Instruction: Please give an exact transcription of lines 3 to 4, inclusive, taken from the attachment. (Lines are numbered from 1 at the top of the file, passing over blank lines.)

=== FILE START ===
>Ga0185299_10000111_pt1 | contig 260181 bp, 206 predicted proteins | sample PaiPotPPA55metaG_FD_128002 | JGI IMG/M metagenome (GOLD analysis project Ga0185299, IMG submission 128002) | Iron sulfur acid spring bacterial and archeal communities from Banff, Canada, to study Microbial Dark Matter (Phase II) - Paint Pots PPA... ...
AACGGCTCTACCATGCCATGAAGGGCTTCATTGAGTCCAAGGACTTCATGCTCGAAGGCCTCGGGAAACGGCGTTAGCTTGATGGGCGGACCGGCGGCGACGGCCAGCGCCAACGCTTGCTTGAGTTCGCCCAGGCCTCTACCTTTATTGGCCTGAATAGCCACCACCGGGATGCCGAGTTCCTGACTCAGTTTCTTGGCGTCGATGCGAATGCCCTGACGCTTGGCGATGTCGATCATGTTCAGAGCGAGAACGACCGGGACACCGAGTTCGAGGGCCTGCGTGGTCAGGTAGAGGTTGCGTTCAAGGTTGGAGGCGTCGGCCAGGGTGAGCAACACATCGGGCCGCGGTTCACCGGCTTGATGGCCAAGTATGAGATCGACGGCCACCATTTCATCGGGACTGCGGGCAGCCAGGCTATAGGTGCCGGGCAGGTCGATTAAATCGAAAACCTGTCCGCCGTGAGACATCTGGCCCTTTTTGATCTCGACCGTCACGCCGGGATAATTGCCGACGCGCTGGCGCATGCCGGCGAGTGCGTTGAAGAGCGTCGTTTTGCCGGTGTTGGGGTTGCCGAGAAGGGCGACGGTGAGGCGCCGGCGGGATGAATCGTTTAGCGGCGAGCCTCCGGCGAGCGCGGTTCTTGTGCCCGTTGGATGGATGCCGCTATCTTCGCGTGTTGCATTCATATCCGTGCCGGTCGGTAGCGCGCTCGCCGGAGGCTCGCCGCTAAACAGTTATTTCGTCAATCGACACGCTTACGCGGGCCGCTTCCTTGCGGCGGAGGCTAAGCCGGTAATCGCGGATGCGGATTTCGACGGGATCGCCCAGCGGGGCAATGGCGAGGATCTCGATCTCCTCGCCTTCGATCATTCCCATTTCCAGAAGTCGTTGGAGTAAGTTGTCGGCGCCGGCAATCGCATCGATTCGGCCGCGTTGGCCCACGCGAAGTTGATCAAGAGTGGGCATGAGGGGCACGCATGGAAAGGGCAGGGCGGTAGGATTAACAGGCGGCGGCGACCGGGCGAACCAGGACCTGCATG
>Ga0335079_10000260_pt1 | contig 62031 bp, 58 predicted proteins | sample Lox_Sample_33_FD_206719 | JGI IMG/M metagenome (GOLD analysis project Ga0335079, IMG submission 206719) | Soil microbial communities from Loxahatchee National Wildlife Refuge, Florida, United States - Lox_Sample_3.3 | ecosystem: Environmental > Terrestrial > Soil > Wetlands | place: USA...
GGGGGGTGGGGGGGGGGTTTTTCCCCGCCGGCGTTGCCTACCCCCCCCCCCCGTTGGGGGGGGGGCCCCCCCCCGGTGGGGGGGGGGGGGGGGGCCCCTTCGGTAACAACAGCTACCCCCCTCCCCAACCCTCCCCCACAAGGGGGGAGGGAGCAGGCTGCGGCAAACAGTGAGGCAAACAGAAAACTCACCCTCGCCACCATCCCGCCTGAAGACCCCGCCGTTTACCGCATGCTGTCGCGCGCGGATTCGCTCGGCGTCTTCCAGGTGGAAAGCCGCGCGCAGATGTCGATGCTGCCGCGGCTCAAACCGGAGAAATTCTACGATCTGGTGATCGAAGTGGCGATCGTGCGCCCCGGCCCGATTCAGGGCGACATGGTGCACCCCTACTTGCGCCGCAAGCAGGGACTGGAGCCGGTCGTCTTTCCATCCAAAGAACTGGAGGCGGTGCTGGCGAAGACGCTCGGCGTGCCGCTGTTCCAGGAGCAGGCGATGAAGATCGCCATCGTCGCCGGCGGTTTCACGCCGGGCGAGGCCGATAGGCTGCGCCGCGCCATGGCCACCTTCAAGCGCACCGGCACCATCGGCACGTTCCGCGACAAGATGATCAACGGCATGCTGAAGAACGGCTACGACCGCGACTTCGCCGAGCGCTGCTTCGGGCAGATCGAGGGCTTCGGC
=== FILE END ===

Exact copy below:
>Ga0335079_10000260_pt1 | contig 62031 bp, 58 predicted proteins | sample Lox_Sample_33_FD_206719 | JGI IMG/M metagenome (GOLD analysis project Ga0335079, IMG submission 206719) | Soil microbial communities from Loxahatchee National Wildlife Refuge, Florida, United States - Lox_Sample_3.3 | ecosystem: Environmental > Terrestrial > Soil > Wetlands | place: USA...
GGGGGGTGGGGGGGGGGTTTTTCCCCGCCGGCGTTGCCTACCCCCCCCCCCCGTTGGGGGGGGGGCCCCCCCCCGGTGGGGGGGGGGGGGGGGGCCCCTTCGGTAACAACAGCTACCCCCCTCCCCAACCCTCCCCCACAAGGGGGGAGGGAGCAGGCTGCGGCAAACAGTGAGGCAAACAGAAAACTCACCCTCGCCACCATCCCGCCTGAAGACCCCGCCGTTTACCGCATGCTGTCGCGCGCGGATTCGCTCGGCGTCTTCCAGGTGGAAAGCCGCGCGCAGATGTCGATGCTGCCGCGGCTCAAACCGGAGAAATTCTACGATCTGGTGATCGAAGTGGCGATCGTGCGCCCCGGCCCGATTCAGGGCGACATGGTGCACCCCTACTTGCGCCGCAAGCAGGGACTGGAGCCGGTCGTCTTTCCATCCAAAGAACTGGAGGCGGTGCTGGCGAAGACGCTCGGCGTGCCGCTGTTCCAGGAGCAGGCGATGAAGATCGCCATCGTCGCCGGCGGTTTCACGCCGGGCGAGGCCGATAGGCTGCGCCGCGCCATGGCCACCTTCAAGCGCACCGGCACCATCGGCACGTTCCGCGACAAGATGATCAACGGCATGCTGAAGAACGGCTACGACCGCGACTTCGCCGAGCGCTGCTTCGGGCAGATCGAGGGCTTCGGC